Sep 27, 2014

Programming Fundamentals


Sequential instructions

Basically, programming is about telling a computer what to do. Everything that happens is something you told the computer to do. The rest is about intelligently saying when to do what.

So you could ask a computer to do a thing:

1 + 1

Then you ask it do another thing


And then another thing


That's basically what programming is.


4 common data types

Sometimes different programming languages call these by different names. (Same as other human languages having different sounds for the same thing).

Strings: These are any set of characters that you type. They are surrounded by quotation marks. They're nice because you can put stuff like greetings and plain text in them.

var myString = "hello i'm a string I am so k00l"

Numbers: These are ... umm... numbers. Sometimes there are limits to how high you can go. If you're a mathematician or physicist or something crazy like that and have a more complex definition of what a number is and isn't, just...stop.

var myNumber = 1

Dictionaries: These are key/value stores usually indicated by curly braces {}. TBH, I didn't really get why/when to use these or why they were important until I really needed to use them, so I'm not going to try to explain it right now. Maybe in an extra credit section or something.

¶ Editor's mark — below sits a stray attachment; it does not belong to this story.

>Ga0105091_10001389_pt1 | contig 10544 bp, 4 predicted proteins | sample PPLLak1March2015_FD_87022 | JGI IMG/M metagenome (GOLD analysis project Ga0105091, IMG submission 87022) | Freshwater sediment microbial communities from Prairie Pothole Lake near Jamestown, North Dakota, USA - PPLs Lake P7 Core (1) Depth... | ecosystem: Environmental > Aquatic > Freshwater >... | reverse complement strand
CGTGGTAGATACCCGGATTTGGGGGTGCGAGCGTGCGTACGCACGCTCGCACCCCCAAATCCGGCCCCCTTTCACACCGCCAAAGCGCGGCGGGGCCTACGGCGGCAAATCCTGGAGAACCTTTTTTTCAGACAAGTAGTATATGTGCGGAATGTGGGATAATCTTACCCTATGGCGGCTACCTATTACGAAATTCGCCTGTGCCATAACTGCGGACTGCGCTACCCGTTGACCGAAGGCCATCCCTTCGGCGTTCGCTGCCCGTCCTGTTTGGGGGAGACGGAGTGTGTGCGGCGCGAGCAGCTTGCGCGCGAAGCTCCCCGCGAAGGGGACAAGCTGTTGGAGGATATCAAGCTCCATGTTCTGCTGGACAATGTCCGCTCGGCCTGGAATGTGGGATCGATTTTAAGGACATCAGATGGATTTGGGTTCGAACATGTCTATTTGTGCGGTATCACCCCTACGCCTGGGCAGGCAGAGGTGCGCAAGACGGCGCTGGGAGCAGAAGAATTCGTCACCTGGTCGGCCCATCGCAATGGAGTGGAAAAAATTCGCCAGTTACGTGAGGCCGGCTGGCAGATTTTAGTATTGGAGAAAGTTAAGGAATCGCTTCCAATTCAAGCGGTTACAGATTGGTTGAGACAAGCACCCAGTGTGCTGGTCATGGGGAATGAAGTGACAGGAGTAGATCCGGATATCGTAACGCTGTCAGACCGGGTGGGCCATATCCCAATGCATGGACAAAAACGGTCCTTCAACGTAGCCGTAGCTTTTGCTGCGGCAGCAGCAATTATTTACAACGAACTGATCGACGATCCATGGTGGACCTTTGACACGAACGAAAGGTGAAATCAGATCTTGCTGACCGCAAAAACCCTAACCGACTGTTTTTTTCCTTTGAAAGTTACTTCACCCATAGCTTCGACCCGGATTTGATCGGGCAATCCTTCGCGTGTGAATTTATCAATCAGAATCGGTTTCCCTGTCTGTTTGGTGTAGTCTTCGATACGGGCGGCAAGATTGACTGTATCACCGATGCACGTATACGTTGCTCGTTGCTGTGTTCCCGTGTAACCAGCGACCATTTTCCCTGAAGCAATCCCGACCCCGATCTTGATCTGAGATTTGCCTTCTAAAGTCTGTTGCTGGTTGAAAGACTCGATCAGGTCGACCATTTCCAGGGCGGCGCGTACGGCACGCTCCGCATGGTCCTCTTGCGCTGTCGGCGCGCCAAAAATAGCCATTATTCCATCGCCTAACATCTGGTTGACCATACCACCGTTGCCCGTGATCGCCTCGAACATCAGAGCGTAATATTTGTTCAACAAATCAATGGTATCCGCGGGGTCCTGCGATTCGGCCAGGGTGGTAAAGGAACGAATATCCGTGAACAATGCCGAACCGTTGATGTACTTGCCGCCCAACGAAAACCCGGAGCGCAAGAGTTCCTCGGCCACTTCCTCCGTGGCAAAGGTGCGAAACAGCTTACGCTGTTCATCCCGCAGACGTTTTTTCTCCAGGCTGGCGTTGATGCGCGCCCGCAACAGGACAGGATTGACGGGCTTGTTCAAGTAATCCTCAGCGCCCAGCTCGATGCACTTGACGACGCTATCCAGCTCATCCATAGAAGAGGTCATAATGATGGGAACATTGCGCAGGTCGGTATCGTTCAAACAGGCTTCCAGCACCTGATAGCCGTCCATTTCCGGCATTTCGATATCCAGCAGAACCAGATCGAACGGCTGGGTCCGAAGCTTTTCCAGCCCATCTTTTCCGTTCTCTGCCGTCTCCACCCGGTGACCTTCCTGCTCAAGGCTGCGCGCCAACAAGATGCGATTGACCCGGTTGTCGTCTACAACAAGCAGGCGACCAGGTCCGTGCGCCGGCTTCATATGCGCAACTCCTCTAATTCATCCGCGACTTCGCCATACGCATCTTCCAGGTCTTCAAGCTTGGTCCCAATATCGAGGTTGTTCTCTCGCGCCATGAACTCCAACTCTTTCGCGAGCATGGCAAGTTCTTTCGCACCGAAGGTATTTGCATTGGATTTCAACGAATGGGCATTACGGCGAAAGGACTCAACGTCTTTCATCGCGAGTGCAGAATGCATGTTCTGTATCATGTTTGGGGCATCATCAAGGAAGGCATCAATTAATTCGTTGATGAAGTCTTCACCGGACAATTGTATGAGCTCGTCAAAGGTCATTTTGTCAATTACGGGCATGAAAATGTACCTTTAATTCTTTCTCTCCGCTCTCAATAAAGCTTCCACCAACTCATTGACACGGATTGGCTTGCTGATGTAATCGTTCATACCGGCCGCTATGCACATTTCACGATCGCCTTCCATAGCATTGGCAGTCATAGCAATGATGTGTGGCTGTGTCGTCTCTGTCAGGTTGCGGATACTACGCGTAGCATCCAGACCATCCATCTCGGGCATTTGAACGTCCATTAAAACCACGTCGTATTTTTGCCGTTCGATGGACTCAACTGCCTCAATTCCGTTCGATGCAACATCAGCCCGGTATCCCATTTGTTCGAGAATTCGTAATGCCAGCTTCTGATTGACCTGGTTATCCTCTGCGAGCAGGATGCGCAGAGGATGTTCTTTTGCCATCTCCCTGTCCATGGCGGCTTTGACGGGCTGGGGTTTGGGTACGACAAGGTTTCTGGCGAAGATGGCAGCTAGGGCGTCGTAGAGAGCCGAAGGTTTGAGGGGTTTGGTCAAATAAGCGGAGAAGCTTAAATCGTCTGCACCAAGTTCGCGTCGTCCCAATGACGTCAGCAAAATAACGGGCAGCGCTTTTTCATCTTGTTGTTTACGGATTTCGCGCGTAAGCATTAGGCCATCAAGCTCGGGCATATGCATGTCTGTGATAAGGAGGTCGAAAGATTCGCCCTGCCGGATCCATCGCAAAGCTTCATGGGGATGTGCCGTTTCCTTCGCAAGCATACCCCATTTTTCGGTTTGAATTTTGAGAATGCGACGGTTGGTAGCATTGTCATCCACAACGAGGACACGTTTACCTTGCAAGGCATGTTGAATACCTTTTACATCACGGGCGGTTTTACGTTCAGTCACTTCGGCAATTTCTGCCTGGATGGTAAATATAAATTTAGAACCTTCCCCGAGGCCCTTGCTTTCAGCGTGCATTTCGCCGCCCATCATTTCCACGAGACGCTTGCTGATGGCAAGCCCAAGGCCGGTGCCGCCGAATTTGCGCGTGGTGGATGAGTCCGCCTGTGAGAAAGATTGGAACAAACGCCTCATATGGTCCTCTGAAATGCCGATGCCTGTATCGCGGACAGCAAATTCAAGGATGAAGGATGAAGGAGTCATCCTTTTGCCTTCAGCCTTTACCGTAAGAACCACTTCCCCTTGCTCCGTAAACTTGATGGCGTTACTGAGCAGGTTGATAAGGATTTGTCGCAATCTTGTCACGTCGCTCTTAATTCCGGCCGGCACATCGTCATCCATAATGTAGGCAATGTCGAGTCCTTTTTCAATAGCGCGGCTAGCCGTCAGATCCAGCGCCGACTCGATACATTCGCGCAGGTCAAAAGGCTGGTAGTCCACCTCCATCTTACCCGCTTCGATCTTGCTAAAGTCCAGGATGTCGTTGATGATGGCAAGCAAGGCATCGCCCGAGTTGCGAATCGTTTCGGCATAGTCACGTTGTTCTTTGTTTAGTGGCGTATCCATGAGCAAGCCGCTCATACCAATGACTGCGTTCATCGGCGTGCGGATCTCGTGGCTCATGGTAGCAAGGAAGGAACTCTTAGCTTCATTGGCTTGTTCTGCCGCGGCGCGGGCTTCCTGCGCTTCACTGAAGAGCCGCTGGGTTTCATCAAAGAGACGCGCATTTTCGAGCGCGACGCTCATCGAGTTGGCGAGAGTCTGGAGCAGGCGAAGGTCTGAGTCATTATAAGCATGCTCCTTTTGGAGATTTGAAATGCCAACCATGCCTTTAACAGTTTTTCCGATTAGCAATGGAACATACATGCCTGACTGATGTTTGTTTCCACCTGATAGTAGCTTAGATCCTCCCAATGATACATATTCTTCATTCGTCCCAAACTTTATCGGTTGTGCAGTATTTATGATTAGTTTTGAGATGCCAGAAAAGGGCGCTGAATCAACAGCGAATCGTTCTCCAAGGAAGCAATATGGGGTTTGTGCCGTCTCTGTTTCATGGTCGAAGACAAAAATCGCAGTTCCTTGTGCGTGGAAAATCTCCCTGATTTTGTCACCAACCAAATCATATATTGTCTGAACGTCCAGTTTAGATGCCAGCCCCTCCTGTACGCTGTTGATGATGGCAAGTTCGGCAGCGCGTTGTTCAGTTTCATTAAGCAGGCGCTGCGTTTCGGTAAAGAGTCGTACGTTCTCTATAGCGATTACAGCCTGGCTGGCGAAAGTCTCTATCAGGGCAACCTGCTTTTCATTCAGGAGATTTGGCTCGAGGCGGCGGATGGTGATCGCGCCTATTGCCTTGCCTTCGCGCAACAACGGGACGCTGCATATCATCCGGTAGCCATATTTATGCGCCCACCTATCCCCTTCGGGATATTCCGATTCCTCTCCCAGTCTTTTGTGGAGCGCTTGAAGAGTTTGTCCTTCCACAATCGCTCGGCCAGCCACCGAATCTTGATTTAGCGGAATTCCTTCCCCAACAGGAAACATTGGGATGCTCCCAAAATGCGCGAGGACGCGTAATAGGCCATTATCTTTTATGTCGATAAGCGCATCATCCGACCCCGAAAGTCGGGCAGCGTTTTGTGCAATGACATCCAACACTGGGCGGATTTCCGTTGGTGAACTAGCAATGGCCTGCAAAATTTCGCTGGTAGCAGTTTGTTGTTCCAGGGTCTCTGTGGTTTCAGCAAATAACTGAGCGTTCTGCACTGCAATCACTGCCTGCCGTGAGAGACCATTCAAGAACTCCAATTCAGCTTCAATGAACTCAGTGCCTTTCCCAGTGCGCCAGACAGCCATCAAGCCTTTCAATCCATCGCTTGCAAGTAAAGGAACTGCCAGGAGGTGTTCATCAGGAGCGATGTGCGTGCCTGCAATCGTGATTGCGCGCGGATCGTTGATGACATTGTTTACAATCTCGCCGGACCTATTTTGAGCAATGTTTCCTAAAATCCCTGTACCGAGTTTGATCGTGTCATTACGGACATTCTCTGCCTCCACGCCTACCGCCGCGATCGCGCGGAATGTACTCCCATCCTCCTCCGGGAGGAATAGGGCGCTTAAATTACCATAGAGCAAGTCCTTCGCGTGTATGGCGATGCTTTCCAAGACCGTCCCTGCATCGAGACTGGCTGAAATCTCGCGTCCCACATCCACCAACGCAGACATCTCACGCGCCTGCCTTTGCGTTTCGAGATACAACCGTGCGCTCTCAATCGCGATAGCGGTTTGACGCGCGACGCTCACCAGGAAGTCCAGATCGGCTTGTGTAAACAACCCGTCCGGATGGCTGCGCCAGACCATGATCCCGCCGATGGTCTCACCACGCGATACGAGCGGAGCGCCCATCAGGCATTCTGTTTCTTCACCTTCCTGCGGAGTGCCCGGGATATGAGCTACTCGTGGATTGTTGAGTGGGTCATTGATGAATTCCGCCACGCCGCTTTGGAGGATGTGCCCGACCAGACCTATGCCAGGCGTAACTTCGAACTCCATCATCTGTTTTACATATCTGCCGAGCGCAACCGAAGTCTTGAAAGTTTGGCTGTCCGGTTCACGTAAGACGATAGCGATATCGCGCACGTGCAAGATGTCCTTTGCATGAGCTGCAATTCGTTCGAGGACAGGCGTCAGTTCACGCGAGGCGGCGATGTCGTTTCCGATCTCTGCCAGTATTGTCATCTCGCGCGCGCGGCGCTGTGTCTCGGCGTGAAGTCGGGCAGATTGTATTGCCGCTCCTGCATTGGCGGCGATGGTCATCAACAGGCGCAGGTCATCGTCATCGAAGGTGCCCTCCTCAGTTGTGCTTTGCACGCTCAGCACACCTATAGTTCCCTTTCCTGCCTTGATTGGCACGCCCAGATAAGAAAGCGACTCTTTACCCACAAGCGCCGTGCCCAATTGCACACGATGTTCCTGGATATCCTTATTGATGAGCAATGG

var myDictionary = {
  someKey: 'somestring',
  anotherKey: 1

Arrays: These are collections of anything (strings, numbers, dictionaries, and arrays).

var myArray = [myString, myNumber, myDictionary]


Think of a variable as a box that you put stuff in. So instead of remembering what you put in it, you just remember that you have a box. And then you can pass around the box and other people can try to use the box and change what's in it.


If you have a collection of pieces of information, and you want to do something to all of them, you use a loop. You tell your program to do something to "each" thing in your collection. The advantage of this is that you don't need to know how many items are in your collection. If you did, you could manually perform the same operation on each one, one after the other. But that could be a lot of typing. So you use a loop.

Flow control

This is a fancy name for "if...else" statements. "If something is true, do this. Else do this". You can get even fancier and say "If something is true do this, elseif something else is true, do this, else do third thing". Oh you can get even more fancier and say "If something is NOT true, do this"


If you want to group a bunch of instructions and call them conveniently, group them under a "function". So a function could do these things:

bake a cookie
tell you it baked a cookie
throw all the cookies in the trash
watch you cry

Wouldn't be the best function, but it's still a function. More seriously, a function could do something like

fetch some info from a database
add some lines around it
display it on a web page

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